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Ambac Smacked With Downgrade

Updated from 10:44 a.m. EST

Fitch Ratings levied more bad news on the financial guarantor Ambac Financial (ABK) on Friday, cutting its critical triple-A rating.

The rating agency slashed the premium triple-A rating to double-A for Ambac Assurance Corp., Ambac Assurance UK Ltd. and Connie Lee Insurance Co. and cut holding company Ambac Financial Group from double-A to single-A.

The ratings action comes after Ambac said it was abandoning plans, unveiled just Wednesday, to raise $1 billion. On Thursday, Moody's Investor's Service also threatened to cut the troubled bond insurer's rating as well, sending its stock plummeting along with that of larger peer insurer MBIA (MBI).

Ratings are critical for bond insurers such as MBIA and Ambac, who must use their high credit rating to underwrite insurance contracts and backstop losses on debt from municipal bonds to more complicated structures such as collateralized debt obligations and mortgage-related securities. Bond insurers as a group insure some $2.5 trillion in debt that is held by pensions, insurance companies and big banks, including Merrill Lynch (MER) and Citigroup (C).

The real jeopardy about ratings cuts in the monoline bond insurance sector is the implications for big banks and counterparties that hold contracts insured by Ambac and MBIA. Bill Gross, CEO of bond shop Pacific Investment Management Co., has speculated that losses tied to bond insurers and the firm's they hold insurance for could be an otherworldly $250 billion.

Ambac's stock has been leveled over the past several days as news of further writedowns in its debt portfolio have come to light. The stock was down nearly 52% on Thursday, but saw investors take a more positive tone when the insurer decided to nix the plan to raise $1 billion in new capital in favor of underwriting no new business and collecting payments from its existing pool of contracts. Shareholders had groused that the planned capital raising efforts -- a move to kowtow to the fickle rating agencies -- would dilute Ambac's outstanding equity.

Ambac's shares were up for the better part of Friday by as much as 8.2% on the news of its plan. After Fitch's downgrade, it was still up around 9.3% at $13.62. MBIA shares recently were down around 7.8% to $8.50 on Friday, after shedding 31% on Thursday.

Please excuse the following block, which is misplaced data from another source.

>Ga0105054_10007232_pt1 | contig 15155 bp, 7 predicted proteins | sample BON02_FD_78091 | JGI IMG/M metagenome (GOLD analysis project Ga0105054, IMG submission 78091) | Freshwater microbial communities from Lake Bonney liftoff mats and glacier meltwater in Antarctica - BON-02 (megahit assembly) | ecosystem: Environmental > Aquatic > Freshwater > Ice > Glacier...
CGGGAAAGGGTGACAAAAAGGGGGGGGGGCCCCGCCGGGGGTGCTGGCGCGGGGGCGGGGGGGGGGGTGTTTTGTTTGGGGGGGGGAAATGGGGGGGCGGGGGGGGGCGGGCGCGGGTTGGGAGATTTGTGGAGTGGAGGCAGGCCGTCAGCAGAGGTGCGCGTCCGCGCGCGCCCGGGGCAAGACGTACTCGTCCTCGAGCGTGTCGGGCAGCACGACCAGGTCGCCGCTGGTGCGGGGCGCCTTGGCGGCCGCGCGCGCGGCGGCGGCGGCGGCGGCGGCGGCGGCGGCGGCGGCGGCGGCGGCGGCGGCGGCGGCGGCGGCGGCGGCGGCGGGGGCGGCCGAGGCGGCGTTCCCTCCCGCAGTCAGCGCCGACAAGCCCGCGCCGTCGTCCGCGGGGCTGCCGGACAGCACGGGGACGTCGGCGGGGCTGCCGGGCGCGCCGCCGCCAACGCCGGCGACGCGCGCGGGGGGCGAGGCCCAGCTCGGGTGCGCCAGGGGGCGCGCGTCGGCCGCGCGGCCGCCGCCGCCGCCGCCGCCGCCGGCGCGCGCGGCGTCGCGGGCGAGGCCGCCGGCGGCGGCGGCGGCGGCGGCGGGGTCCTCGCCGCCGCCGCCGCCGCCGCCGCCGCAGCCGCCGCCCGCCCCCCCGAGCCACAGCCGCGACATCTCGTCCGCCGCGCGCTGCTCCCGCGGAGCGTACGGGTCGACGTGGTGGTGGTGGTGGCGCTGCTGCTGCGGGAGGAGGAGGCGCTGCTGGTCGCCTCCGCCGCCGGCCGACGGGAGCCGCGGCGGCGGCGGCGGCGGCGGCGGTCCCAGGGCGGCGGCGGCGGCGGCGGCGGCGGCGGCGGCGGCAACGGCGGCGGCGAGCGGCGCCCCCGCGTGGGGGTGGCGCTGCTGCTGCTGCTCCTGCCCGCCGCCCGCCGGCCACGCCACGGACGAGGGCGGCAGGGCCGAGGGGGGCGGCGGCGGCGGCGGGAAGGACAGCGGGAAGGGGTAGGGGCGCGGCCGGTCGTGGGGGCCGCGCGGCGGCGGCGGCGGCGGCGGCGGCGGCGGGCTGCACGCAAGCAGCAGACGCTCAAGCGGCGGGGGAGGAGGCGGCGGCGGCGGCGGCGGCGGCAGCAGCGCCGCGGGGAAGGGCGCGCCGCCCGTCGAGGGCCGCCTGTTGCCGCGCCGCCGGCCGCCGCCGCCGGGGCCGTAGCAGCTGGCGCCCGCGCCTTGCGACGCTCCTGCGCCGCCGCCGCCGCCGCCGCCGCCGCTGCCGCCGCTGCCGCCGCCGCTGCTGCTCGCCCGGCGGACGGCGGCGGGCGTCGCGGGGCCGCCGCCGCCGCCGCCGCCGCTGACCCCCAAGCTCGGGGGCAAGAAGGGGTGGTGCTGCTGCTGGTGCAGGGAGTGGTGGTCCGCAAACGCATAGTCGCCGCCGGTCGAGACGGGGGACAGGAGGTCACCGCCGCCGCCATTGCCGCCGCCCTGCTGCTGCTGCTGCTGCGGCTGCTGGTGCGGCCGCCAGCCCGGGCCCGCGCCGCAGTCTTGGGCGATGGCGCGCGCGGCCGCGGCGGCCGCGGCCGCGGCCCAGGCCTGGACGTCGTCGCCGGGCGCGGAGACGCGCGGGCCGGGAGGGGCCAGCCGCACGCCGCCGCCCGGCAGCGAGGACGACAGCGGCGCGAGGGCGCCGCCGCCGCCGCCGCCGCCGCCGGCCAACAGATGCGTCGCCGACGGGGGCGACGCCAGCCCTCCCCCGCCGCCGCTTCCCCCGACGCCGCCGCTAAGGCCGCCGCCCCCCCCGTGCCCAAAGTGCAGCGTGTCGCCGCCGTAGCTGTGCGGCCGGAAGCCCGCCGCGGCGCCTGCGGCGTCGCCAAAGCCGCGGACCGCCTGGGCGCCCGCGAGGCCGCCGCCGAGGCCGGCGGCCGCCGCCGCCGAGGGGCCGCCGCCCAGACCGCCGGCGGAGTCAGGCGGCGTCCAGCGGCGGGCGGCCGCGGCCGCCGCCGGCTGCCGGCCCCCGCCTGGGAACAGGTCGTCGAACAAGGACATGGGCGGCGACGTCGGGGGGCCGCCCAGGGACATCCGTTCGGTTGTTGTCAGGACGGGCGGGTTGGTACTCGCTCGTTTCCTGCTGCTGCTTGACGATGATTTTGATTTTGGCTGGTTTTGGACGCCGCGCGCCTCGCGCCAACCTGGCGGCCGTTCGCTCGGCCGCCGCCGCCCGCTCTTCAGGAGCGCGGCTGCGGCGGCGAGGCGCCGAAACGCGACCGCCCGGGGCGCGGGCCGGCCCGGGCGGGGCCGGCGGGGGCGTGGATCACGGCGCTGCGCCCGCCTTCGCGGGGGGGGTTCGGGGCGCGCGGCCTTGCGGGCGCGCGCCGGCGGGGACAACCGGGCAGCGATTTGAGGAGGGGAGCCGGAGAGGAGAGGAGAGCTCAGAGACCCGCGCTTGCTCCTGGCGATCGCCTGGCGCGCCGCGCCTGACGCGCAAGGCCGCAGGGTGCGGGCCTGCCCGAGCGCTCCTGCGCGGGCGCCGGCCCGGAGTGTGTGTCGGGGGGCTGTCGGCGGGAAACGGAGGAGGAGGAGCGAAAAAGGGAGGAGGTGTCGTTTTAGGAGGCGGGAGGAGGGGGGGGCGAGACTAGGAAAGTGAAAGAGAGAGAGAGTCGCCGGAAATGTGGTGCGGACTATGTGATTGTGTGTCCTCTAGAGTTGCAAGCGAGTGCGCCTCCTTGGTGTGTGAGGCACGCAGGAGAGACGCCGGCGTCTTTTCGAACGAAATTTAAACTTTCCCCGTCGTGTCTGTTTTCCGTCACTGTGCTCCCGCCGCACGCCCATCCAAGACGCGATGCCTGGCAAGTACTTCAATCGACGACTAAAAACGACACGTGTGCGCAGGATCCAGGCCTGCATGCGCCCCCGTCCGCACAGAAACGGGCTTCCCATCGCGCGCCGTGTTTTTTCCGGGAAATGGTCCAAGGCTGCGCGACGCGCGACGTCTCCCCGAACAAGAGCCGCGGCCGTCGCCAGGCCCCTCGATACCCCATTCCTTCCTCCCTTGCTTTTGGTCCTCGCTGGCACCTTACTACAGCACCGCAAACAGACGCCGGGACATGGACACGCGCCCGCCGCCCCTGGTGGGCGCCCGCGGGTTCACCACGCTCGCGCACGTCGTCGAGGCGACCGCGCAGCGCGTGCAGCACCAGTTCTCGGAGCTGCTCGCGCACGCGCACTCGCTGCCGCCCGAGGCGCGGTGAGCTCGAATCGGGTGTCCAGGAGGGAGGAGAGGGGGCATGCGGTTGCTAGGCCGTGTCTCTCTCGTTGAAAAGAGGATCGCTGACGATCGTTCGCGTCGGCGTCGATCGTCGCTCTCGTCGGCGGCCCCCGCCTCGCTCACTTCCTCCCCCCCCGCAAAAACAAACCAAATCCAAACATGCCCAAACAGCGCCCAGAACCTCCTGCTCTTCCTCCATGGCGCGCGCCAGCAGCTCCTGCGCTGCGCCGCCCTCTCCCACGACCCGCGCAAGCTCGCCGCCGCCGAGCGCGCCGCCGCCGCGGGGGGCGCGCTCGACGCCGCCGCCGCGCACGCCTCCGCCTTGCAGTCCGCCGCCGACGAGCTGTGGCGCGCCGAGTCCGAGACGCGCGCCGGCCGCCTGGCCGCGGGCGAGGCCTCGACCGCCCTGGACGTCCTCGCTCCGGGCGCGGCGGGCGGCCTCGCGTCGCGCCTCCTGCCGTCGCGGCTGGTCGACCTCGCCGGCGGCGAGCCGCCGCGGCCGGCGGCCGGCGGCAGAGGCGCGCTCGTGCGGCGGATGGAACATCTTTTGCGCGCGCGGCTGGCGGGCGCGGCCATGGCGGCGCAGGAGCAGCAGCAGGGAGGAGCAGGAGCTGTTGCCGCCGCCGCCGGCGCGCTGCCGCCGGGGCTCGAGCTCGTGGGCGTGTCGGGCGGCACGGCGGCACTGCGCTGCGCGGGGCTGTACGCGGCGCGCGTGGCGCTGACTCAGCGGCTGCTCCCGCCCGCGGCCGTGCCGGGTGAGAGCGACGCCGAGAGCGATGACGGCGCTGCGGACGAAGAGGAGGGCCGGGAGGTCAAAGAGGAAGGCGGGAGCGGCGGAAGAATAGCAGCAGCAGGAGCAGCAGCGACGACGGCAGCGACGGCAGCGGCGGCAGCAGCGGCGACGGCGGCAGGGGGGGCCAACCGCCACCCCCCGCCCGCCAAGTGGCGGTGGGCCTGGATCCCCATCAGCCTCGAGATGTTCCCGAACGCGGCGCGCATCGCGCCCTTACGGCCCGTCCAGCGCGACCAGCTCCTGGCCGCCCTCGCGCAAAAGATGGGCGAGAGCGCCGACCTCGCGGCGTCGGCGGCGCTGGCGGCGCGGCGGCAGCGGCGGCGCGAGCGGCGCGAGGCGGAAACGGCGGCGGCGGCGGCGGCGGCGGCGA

A spokesman for MBIA declined to comment on the ratings moves, including an announcement earlier by Moody's that would revisit a review of MBIA's balance sheet even after affirming the insurer's rating a month ago. A call to an Ambac official was not immediately returned.

Fitch Ratings late last year warned Ambac and MBIA that if the insurers didn't raise $1 billion by late January, they would be downgraded. The ratings agencies have been accused of being late to respond to the mortgage debacle that has been at the root of the entire financial calamity.

Ratings firms have also seemed to flip flop between endorsing the lofty ratings of these insurance shops and then reversing course, even after conducting months of due diligence on their balance sheets.

The wild ratings process suggests that either these bond insurers are being less than forthcoming with the rating firms, the securities and underwriting methods are too hard to parse, the rating agencies are somehow inept -- or all of the above.

What's equally concerning is the jousting taking place between the ratings agencies and the bond insurers.

Ambac, in a terse statement Friday in which it announced it was abandoning the plans to raise capital, said "it remains confident in its insured portfolio and will communicate further on these matters in its previously scheduled conference call on Tuesday, Jan. 22."

Earlier this week, Ambac said it would slash its dividend and raise $1 billion in an effort to maintain its triple-A rating. On Friday, it said market risk and "recent actions of certain ratings agencies" -- an overt reference to Moody's -- changed those plans. The company continues to evaluate its alternatives, it said.

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